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For more complete information about prerequisite courses, the application process, and other important admission information, refer to the HPPLC Radiation Therapy handout.
Description of the Profession
Radiation Therapists administer differing forms of ionizing radiation to specific sites of a patient body to treat benign and malignant tumors. They operate various types of equipment and observe the clinical progress of patients to identify and minimize complications.
Skills and Characteristics Important to this Profession
Prospective Radiation Therapists have a desire to work in a team environment with physicians, nurses, physicists, dosimetrists and other health care professionals. They have well-developed communication skills and enjoy direct patient contact. As professionals, they will be interacting with a patient and the patient's family from Monday-Friday for approximately 3-8 weeks. Radiation therapists keep handwritten records of their patients' treatments, so accuracy and spelling are very important.
Description of the Indiana University Radiation Therapy Program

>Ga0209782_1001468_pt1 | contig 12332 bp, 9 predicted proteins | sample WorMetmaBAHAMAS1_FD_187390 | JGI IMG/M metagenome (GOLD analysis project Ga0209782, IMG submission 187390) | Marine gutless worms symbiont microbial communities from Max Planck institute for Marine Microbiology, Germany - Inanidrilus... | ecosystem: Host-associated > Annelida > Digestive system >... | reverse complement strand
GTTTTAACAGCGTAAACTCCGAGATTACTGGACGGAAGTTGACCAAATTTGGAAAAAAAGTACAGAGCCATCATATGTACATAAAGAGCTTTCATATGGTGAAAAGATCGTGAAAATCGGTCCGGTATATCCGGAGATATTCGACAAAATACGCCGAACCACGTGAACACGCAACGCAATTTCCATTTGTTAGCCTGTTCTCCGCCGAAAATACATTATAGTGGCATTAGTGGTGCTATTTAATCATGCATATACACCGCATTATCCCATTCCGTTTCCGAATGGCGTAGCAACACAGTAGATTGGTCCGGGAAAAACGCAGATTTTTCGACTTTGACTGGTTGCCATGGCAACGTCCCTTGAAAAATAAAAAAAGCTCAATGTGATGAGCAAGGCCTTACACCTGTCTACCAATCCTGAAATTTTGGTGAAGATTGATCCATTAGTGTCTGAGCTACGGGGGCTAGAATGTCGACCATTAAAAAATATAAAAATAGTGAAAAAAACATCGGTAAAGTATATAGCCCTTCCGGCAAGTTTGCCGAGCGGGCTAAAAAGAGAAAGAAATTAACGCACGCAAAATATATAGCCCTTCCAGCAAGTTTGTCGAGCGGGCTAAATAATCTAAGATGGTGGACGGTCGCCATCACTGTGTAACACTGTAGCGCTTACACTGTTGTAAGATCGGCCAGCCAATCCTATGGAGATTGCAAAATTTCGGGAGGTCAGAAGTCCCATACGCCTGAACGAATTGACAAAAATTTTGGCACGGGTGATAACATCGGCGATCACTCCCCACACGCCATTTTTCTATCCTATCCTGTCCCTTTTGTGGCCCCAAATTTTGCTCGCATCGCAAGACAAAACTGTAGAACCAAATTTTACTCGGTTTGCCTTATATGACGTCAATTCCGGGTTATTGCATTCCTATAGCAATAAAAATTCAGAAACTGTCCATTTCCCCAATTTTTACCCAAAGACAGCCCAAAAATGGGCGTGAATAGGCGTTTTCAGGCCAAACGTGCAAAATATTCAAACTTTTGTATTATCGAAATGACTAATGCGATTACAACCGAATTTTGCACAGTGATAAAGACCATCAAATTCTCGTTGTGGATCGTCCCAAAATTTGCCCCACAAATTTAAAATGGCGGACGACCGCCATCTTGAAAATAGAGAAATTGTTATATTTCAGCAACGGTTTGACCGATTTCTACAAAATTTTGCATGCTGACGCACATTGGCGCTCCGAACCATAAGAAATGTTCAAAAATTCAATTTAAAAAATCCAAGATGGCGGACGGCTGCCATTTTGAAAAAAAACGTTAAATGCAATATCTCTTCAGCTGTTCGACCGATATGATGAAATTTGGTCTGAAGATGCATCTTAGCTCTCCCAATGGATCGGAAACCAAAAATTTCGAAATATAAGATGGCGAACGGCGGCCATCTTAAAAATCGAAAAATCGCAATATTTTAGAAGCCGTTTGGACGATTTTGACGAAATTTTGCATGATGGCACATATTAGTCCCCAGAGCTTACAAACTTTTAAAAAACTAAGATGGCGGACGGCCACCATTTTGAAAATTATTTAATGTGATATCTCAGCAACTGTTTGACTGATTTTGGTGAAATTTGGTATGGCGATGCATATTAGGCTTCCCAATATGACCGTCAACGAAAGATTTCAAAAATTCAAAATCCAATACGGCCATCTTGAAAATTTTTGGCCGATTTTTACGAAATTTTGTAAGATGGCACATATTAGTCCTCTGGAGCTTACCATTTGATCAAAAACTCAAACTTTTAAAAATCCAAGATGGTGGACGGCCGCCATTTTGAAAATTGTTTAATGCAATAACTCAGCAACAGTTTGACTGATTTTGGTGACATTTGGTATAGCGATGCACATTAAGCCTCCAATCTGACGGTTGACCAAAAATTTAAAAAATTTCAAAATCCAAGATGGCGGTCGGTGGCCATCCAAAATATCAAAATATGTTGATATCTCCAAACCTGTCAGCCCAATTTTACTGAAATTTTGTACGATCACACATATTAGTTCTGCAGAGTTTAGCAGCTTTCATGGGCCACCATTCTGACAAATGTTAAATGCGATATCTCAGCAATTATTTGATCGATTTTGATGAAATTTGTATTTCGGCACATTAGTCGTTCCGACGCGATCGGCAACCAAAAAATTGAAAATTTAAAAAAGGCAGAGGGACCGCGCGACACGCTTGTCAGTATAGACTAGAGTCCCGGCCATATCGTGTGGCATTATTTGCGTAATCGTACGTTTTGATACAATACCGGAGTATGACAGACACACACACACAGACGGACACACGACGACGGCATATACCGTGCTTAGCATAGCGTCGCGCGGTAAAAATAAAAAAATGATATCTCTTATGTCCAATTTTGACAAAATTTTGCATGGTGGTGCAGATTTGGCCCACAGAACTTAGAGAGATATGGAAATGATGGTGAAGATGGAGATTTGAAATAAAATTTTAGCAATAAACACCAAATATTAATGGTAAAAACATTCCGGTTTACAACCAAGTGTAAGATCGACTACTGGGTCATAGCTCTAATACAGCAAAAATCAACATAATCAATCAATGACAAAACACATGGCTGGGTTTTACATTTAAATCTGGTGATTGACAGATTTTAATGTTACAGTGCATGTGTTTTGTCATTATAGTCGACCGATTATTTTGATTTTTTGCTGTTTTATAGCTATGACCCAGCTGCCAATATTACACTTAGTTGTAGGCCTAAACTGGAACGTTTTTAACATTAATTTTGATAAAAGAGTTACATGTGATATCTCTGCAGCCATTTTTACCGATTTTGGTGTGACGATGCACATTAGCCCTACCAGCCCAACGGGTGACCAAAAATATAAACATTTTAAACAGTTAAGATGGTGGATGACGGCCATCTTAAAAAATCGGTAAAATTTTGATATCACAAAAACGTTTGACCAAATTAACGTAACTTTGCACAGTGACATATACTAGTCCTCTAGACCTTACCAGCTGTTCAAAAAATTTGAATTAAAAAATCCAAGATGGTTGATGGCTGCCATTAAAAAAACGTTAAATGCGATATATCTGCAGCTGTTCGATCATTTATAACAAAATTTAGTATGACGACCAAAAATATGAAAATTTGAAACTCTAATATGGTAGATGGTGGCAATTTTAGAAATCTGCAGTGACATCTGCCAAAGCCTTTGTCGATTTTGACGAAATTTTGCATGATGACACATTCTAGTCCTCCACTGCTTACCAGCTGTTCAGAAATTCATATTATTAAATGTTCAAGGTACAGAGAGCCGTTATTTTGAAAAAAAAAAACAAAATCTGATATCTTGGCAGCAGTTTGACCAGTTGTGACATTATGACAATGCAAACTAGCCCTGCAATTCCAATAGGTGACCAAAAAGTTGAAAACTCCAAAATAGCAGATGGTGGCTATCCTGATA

Potential applicants to the IU School of Medicine Radiation Therapy program (Indianapolis) may have already received a degree in radiologic technology. However, most of the students that attend IU Bloomington to complete their prerequisite coursework have not. The course of study for non-radiographers requires the applicant to complete two years of prerequisite work equaling 50 credit hours at Indiana University in Bloomington (or another campus or college) and 22.5 months of professional and clinical work at the Indiana University Medical Center in Indianapolis.
Other Accredited Programs
For a list of accredited radiation therapy programs, see The American Registry of Radiologic Technologists.
Additional Notes and Recommendations
Radiation therapists must monitor their patients' emotional health, as well as physical condition; therefore, we recommend you take courses that will help you develop the understanding and skill necessary for you to better assist your own patients when the time comes. Examples of such courses include SPH-H 320 The Nature of Cancer, and SPH-H 220 Death and Dying. For additional options, refer to the PDF document linked from the top of this page.
Job Shadowing / Observation
On-site observation in a radiation oncology department is required for admission to the IU School of Medicine Radiation Therapy B.S. program. An observation form must be completed and sent with the application to the program. The form is available on the Program Specific Requirements website of the IUSM Health Professions Programs.
If you are interested in other health professions that are advised through HPPLC, we encourage you to sign up for the HPPLC email list associated with your program(s) of interest. Feel free to sign up for more than one list. Also refer to the HPPLC handout, Health Professions Descriptions.